Murray County officials are still working to account for an extra $300,000 sitting in the Magistrate Court’s bank account for no immediately apparent reason.
Chief Magistrate L. Gale Buckner said she believes the additional money should have been paid to various beneficiaries, but sorting out all the details will likely be a lengthy process. She said she anticipates knowing more within a few weeks.
Buckner, who was appointed to the position last November after former chief magistrate Bryant Cochran resigned under scrutiny for several alleged ethics issues, said she learned shortly after taking office that the magistrate office had an unexplained large amount of money in a bank account.
The average monthly amount in the account for about the past year before she took office was between $250,000 and $300,000, she said. By comparison, she said, the average monthly amount in the comparable office in Whitfield County, where the population is more than double Murray’s, is about $100,000. The average in counties Murray’s size is between $40,000 and $50,000, she said.
Buckner said she plans to ask the county’s independent auditor, R.M. Dobbs and Co. of Calhoun, to conduct an audit solely to find out where the money belongs once the company is finished completing the general audit for all county departments. She said the additional work will not be an overall audit of the office but will focus only on finding where the extra money belongs. County Finance Director Tommy Parker said state law requires a general audit for the county every year, and he expects this one to be complete by June 30.
“We would be involved in funding (the additional work for Magistrate Court), so that would be something that would be discussed,” Parker said. “That decision has not been made, although it wouldn’t be a huge formality to make that decision.”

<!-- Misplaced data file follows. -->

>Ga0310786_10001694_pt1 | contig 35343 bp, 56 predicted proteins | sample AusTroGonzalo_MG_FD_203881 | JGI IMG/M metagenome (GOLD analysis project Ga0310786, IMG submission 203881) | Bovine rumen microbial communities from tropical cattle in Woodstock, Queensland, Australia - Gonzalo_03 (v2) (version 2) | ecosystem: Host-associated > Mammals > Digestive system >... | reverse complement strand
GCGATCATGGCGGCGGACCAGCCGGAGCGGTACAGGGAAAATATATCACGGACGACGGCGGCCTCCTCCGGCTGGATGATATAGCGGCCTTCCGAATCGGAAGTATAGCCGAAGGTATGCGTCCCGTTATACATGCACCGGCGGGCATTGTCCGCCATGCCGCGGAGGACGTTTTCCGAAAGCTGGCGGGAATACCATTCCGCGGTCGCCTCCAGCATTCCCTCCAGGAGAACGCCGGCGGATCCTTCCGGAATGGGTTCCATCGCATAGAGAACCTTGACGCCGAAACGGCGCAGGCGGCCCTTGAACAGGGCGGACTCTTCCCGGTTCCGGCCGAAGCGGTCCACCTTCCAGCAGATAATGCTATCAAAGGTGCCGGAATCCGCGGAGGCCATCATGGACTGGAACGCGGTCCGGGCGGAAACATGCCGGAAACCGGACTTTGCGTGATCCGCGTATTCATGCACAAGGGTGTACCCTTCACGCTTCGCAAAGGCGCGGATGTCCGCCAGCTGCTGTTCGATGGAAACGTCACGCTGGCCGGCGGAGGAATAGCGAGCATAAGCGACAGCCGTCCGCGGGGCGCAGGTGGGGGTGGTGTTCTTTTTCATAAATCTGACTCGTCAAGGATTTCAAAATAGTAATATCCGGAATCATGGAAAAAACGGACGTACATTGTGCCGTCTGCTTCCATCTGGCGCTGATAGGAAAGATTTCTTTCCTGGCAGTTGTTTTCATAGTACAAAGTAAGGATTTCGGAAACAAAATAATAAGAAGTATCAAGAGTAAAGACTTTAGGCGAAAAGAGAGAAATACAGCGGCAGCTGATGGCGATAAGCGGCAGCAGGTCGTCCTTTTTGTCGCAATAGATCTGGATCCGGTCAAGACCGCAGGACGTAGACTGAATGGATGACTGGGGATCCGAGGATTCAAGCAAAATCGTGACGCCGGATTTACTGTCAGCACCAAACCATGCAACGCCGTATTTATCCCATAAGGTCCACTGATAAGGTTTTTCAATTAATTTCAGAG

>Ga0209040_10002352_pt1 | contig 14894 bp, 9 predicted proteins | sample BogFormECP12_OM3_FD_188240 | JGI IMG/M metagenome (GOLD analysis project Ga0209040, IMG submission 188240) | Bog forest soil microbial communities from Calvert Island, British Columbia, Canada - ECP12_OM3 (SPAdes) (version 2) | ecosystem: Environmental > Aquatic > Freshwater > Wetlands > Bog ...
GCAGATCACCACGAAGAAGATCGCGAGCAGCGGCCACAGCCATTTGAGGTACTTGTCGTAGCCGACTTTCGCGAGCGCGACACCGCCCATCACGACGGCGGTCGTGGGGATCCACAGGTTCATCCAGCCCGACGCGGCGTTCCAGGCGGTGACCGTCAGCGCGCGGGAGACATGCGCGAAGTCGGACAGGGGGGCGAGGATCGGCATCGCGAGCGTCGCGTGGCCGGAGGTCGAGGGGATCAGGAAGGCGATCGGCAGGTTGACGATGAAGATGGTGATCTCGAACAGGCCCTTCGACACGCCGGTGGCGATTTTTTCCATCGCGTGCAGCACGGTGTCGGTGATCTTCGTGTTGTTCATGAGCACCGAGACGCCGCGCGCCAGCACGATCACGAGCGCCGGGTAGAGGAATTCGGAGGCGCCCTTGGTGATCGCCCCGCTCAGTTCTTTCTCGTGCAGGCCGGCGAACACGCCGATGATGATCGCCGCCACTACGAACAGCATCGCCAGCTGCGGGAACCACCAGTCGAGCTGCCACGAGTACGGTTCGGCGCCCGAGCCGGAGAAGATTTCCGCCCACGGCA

Magistrate Court on the move
Officials are also hoping to move the cramped Magistrate Court offices to the old portion of the Murray County jail once the sheriff’s office moves operations to the new portion. Parker said the sheriff’s office is completing some employee training and other preparations before the move, which is expected to happen within a month or two.
“We’re getting some numbers together on what it would take to get a few minor refurbishments done,” said Sole Commissioner Brittany Pittman. “I’ve spoken with two architects, and I’ve got to get one more.”
Buckner said Magistrate Court workers are cleaning up a number of other issues as well, including going back through records, some dating back to the 1980s, that may not have been properly disposed of, though not necessarily for “nefarious” reasons, she added.
“That is taking a good deal of time to do that and to do it right, but we think we’ll have that handled in the next couple of months as well,” Buckner said. “We have one person who is solely dedicated to that job.”
Magistrate Court now holds bond and first appearance hearings five times a week instead of four to allow people who are granted bonds the opportunity to get out of jail sooner. The office has also begun using a new warrant system that allows officers to access information electronically.